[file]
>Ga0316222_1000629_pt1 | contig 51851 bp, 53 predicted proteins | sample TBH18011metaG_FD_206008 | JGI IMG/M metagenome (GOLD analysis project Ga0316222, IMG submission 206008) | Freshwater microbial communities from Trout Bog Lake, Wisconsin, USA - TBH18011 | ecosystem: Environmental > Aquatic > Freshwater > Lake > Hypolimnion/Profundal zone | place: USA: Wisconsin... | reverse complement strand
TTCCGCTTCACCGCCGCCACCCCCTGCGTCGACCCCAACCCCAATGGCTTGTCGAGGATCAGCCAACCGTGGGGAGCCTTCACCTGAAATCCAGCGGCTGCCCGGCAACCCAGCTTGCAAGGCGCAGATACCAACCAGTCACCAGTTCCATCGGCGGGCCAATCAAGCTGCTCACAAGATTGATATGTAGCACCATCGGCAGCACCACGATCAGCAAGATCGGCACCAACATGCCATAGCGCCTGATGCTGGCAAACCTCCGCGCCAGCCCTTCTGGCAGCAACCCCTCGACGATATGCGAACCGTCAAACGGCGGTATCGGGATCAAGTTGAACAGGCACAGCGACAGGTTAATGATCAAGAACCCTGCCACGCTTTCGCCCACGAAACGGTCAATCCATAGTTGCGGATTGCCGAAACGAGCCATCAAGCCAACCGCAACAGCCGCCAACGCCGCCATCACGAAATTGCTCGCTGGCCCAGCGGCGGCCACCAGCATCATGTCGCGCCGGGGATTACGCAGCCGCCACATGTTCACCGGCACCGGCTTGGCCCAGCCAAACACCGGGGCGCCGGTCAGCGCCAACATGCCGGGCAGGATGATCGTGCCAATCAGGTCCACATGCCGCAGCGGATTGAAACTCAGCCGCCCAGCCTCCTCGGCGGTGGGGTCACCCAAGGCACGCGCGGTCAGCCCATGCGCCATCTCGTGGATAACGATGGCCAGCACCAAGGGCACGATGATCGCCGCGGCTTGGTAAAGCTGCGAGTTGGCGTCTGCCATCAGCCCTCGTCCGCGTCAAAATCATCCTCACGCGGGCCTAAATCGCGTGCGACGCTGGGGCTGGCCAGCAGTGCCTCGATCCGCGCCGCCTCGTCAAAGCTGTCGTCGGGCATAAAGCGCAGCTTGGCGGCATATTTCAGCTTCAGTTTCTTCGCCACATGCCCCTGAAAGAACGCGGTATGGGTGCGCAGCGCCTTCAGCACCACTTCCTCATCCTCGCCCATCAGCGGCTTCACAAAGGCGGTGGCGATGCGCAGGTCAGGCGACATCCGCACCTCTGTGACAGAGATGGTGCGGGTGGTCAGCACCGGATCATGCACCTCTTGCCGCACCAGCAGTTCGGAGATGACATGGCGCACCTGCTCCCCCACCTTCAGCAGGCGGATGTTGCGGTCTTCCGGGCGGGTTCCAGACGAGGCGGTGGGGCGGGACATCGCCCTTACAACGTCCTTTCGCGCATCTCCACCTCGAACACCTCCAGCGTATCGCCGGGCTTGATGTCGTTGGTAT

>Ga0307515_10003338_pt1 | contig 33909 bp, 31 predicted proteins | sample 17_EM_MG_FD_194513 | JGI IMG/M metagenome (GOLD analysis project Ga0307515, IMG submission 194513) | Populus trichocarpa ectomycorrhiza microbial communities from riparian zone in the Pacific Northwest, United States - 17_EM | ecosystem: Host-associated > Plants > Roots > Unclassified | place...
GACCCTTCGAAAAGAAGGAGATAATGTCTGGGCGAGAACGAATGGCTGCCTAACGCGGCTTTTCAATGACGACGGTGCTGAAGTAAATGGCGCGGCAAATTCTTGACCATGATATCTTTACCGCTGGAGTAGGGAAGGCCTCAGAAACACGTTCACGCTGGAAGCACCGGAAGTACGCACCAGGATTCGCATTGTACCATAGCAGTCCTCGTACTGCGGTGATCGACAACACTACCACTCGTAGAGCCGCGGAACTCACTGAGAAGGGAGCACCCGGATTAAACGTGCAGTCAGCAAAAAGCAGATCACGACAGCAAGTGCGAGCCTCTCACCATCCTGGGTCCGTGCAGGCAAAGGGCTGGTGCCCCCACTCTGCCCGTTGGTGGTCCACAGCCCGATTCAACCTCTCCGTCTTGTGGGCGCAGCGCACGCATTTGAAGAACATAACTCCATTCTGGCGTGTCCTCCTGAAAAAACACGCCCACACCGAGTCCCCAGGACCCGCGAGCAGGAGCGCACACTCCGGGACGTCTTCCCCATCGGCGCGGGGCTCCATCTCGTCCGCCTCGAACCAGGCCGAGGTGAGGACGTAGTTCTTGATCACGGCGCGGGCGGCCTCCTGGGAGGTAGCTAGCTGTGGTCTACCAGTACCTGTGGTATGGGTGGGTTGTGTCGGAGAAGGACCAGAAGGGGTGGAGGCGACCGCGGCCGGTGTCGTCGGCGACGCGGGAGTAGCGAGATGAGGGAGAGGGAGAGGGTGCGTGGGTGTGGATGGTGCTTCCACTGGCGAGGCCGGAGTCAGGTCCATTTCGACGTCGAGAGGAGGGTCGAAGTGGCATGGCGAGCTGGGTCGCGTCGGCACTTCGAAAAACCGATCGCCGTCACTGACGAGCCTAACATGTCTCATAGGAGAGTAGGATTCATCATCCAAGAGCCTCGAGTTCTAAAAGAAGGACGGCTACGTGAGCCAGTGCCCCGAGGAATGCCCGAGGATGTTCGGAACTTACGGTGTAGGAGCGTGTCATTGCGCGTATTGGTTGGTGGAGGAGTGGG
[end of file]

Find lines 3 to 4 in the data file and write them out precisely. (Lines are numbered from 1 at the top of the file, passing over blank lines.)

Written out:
>Ga0307515_10003338_pt1 | contig 33909 bp, 31 predicted proteins | sample 17_EM_MG_FD_194513 | JGI IMG/M metagenome (GOLD analysis project Ga0307515, IMG submission 194513) | Populus trichocarpa ectomycorrhiza microbial communities from riparian zone in the Pacific Northwest, United States - 17_EM | ecosystem: Host-associated > Plants > Roots > Unclassified | place...
GACCCTTCGAAAAGAAGGAGATAATGTCTGGGCGAGAACGAATGGCTGCCTAACGCGGCTTTTCAATGACGACGGTGCTGAAGTAAATGGCGCGGCAAATTCTTGACCATGATATCTTTACCGCTGGAGTAGGGAAGGCCTCAGAAACACGTTCACGCTGGAAGCACCGGAAGTACGCACCAGGATTCGCATTGTACCATAGCAGTCCTCGTACTGCGGTGATCGACAACACTACCACTCGTAGAGCCGCGGAACTCACTGAGAAGGGAGCACCCGGATTAAACGTGCAGTCAGCAAAAAGCAGATCACGACAGCAAGTGCGAGCCTCTCACCATCCTGGGTCCGTGCAGGCAAAGGGCTGGTGCCCCCACTCTGCCCGTTGGTGGTCCACAGCCCGATTCAACCTCTCCGTCTTGTGGGCGCAGCGCACGCATTTGAAGAACATAACTCCATTCTGGCGTGTCCTCCTGAAAAAACACGCCCACACCGAGTCCCCAGGACCCGCGAGCAGGAGCGCACACTCCGGGACGTCTTCCCCATCGGCGCGGGGCTCCATCTCGTCCGCCTCGAACCAGGCCGAGGTGAGGACGTAGTTCTTGATCACGGCGCGGGCGGCCTCCTGGGAGGTAGCTAGCTGTGGTCTACCAGTACCTGTGGTATGGGTGGGTTGTGTCGGAGAAGGACCAGAAGGGGTGGAGGCGACCGCGGCCGGTGTCGTCGGCGACGCGGGAGTAGCGAGATGAGGGAGAGGGAGAGGGTGCGTGGGTGTGGATGGTGCTTCCACTGGCGAGGCCGGAGTCAGGTCCATTTCGACGTCGAGAGGAGGGTCGAAGTGGCATGGCGAGCTGGGTCGCGTCGGCACTTCGAAAAACCGATCGCCGTCACTGACGAGCCTAACATGTCTCATAGGAGAGTAGGATTCATCATCCAAGAGCCTCGAGTTCTAAAAGAAGGACGGCTACGTGAGCCAGTGCCCCGAGGAATGCCCGAGGATGTTCGGAACTTACGGTGTAGGAGCGTGTCATTGCGCGTATTGGTTGGTGGAGGAGTGGG